Bette Botzler Decker started with the "Z" file cards while her fellow volunteers started at "A" when it came time to call all those who have borrowed medical equipment from the Ninth District Health Committee Loan Closet, located at the former Loch Raven Elementary School.
Everyone who has borrowed a wheelchair, walker, cane or bath stool needs to know: the Loan Closet will close at the end of the year. Equipment must be returned so deposits can be returned.
Decker, who has run the loan closet since she retired as a Baltimore County Health Department nurse in 1983, isn't happy the service is coming to an end. "It's very hard to do," said the Edenwald resident. "I don't like to do it on my watch."
But for her and the other members of the Ninth District Health Committee, all in their 80s, it's time.
The Loan Closet, which has operated since 1952, is the last remnant of a once-vibrant health center system. The county ran 15 health centers — with immunizations, baby clinics, X-ray clinics and the loan closets — from Arbutus to northern Baltimore County.
The county-financed centers were aided by teams of local volunteers, health committees. When the health department disbanded the Ninth District Health Center in the 1990s, the Loan Closet continued on, run completely by the volunteer health committee, according to Decker. She said they raised the funds to buy new equipment and donated their time to keep the operation going. They pay nothing for their space and telephone in a county-owned building that also houses the Greater Loch Raven Recreation Council, Senior Box Office and a YMCA Head Start.
If there were new volunteers to step in, Decker said, the Loan Closet wouldn't have to close.
After Decker, a Govans native, graduated from Towson High School, she studied nursing at Union Memorial Hospital. A resident for 45 years of Glen Arm and 10 in Baldwin, she focused first on raising her four children. Then after her four children were in school, she went to work for Baltimore County, spending 17 years in the health department.
As a nurse at the Cockeysville Health Clinic, she knew how valuable volunteers were. They took care of the loan closet and signed patients in for their appointments. "The health committee was a big help not only to the nurses but to the community," she said.
Decker didn't work with the loan closets until members of the health committee, the local women who volunteered at the clinic, came calling.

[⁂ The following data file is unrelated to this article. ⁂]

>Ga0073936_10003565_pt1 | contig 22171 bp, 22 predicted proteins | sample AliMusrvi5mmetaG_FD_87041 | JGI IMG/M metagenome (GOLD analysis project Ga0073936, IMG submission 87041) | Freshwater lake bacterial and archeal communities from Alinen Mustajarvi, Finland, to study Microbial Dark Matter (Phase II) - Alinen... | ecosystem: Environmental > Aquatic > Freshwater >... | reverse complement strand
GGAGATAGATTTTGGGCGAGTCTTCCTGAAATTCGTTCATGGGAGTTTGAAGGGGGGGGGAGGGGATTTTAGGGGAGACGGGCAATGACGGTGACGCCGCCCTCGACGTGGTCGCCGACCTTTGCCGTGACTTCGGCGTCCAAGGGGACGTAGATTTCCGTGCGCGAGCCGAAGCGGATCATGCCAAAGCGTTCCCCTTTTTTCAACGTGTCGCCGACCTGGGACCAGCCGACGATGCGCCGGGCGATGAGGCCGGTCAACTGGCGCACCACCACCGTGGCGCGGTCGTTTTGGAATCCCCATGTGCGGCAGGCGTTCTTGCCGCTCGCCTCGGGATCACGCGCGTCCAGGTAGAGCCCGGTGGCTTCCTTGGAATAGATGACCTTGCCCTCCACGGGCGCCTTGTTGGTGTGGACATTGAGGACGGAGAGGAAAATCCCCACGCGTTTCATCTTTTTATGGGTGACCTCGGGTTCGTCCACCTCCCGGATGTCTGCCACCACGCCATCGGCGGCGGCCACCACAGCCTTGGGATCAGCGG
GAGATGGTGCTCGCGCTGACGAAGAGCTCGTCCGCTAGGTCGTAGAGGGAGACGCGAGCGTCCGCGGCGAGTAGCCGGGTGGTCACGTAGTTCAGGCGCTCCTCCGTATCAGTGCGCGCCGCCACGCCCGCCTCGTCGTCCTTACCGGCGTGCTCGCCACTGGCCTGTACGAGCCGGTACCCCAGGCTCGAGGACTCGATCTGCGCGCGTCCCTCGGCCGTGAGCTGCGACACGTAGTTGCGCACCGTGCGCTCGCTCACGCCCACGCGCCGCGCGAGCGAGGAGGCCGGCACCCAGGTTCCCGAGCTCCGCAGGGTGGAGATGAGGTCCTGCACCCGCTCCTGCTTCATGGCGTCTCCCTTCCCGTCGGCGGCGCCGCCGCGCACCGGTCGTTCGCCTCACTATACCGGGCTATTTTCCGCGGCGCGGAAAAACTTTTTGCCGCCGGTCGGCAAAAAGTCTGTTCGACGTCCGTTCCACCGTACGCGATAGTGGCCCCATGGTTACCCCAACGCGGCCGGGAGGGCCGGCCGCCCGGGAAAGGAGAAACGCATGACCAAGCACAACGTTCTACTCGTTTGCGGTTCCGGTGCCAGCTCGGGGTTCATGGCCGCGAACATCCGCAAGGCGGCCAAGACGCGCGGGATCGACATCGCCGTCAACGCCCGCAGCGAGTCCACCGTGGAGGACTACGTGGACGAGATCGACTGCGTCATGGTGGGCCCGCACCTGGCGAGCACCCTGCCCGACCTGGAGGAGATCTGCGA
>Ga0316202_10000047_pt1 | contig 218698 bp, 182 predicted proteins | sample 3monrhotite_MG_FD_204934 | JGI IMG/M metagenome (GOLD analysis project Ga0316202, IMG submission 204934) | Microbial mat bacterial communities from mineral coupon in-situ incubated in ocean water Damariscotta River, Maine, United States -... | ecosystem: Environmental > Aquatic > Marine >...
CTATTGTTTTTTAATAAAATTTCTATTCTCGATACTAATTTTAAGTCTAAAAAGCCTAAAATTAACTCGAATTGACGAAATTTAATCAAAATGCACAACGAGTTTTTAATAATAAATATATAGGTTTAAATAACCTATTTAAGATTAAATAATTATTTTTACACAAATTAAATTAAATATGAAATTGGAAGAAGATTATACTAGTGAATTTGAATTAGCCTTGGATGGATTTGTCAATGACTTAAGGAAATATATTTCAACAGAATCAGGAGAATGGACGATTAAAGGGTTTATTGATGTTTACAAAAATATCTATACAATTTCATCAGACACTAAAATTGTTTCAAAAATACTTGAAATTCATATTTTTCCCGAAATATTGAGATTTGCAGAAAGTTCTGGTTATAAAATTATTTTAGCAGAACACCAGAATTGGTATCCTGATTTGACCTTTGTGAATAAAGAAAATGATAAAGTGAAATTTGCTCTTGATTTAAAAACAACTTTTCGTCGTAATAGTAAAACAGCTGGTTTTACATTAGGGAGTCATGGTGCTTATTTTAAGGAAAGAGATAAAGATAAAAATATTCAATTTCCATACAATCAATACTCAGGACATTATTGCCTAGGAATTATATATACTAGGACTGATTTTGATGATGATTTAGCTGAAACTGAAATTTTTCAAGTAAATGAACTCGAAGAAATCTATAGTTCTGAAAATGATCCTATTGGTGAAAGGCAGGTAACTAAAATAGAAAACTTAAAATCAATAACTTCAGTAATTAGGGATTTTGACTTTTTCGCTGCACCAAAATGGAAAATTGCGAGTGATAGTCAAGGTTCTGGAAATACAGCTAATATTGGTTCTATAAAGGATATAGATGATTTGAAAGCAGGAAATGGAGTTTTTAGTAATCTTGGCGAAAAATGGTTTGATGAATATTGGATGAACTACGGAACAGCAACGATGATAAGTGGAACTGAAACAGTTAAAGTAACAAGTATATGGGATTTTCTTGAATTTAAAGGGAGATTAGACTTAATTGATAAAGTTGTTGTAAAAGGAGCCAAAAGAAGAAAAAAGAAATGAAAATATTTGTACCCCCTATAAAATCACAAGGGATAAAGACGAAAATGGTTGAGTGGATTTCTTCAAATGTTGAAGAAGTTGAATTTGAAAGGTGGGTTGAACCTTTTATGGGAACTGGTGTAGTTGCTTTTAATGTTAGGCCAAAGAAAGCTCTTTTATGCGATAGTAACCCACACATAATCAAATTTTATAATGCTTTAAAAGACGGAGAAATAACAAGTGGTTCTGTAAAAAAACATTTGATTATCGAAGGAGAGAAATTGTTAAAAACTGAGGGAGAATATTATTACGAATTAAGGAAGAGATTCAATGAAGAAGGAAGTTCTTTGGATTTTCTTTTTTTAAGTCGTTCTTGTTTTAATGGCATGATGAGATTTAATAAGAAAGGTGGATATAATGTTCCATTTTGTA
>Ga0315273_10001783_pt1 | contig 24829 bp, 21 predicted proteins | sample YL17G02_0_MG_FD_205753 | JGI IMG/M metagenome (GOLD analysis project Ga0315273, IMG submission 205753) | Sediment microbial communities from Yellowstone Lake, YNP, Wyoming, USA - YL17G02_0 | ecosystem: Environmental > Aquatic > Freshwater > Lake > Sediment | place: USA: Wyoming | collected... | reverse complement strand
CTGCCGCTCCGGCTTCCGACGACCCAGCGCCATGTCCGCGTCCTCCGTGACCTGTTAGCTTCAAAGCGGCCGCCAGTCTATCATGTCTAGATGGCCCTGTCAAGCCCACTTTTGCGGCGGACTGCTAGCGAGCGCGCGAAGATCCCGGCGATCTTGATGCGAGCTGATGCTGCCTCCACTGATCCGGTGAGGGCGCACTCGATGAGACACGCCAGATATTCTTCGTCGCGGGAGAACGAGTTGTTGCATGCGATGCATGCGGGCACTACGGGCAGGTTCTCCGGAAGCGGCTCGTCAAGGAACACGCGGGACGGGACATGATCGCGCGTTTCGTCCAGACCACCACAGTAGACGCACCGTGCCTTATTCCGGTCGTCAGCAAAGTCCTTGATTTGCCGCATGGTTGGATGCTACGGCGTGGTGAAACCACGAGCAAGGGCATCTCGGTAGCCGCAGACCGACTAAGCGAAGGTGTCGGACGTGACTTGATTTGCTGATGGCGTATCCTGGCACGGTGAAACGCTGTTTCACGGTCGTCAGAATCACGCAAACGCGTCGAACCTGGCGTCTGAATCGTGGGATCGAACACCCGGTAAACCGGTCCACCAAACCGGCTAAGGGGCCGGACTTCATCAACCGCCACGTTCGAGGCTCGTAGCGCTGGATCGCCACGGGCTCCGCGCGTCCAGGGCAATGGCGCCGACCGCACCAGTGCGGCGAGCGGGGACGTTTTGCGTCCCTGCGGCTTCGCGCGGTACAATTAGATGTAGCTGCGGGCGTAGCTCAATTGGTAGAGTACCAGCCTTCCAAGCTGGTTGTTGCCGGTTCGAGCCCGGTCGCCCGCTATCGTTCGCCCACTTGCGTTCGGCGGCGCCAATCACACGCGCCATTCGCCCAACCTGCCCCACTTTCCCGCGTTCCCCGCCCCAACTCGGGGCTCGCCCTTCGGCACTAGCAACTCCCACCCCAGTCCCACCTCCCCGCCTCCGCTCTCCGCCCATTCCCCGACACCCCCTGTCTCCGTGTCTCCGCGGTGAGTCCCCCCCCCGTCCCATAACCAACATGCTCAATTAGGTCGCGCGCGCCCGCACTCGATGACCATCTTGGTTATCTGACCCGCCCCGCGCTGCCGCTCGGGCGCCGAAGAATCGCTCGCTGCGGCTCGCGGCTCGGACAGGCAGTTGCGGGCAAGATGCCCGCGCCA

They asked her to join them when she retired and she's been volunteering ever since — following the health center and its Loan Closet when it moved from Orchard Tree Lane to the library on Taylor Avenue and then to its latest location, the old Loch Raven school. Now the chairperson, she handles records and bookkeeping and fills in when one of her five volunteers can't make it.
Once open every day along with the health center, the Loan Closet is now only open for two hours on Tuesdays. Though they don't advertise, people come from all over Baltimore County looking for crutches or a transfer seat or some other medical aid. Word-of-mouth brings most people, although the Loan Closet is listed on some organizations' websites.
"Some days you have a lot of people and they come all at once," Decker said. "And some times we sit there all morning."
Equipment remains very much in demand. There's even a waiting list for walkers equipped with wheels and a seat and lightweight wheelchairs.
Helen Marshall, of Anneslie, arrived at the Loan Closet looking for a lightweight wheelchair and left a volunteer. "I will be forever grateful for the Loan Closet," she said.
Marshall wasn't able to go anywhere because her wheelchair was too heavy. "I got a lighter weight one which gave me freedom I haven't had in five years."
Since getting that chair, she has been able to volunteer and knit at Bykota Senior Center, continue her work as an artist and, now, volunteer at the Loan Closet. "If it wsn't for the Loan Closet, I couldn't do any of this," she said, calling the program "a wonderful little gift to the community."
All loans are free although Decker had to institute a deposit when more borrowers failed to return equipment.
"Things weren't coming back," she said.
Loans could be short-term — for someone whose just had surgery and needs a walker— or long-term. In fact, some equipment loaned out more than 10 years ago probably won't ever come back, Decker said. "It's amazing how long some people have some things," she said.
With the closing of the Loan Closet comes a couple of problems. Where should all the equipment go? And who should get the money raised from all those deposits (for equipment that's never been returned)?
Decker said she has some ideas but thats she has called the Baltimore County Department of Aging and is still waiting for their guidance.
The closing of the Loan Closet is hard on those who've spent many years there.
I wish we could find someone to carry on and do it," said Adele McMahon, a Baldwin resident who has volunteered since 1996. "It's much, much needed."
Jane O'Meara, of Timonium, and a 10-year volunteer, said she was glad to be able to help people in times of distress. "People were so appreciative to get equipment they needed. You felt like you were doing someting worthwhile."
The Ninth District Loan Closet, located at 1801 Glen Keith Boulevard (the former Loch Raven Elementary School), is Tuesdays 9:30-11:30 a.m. through December. Phone 410-665-0898.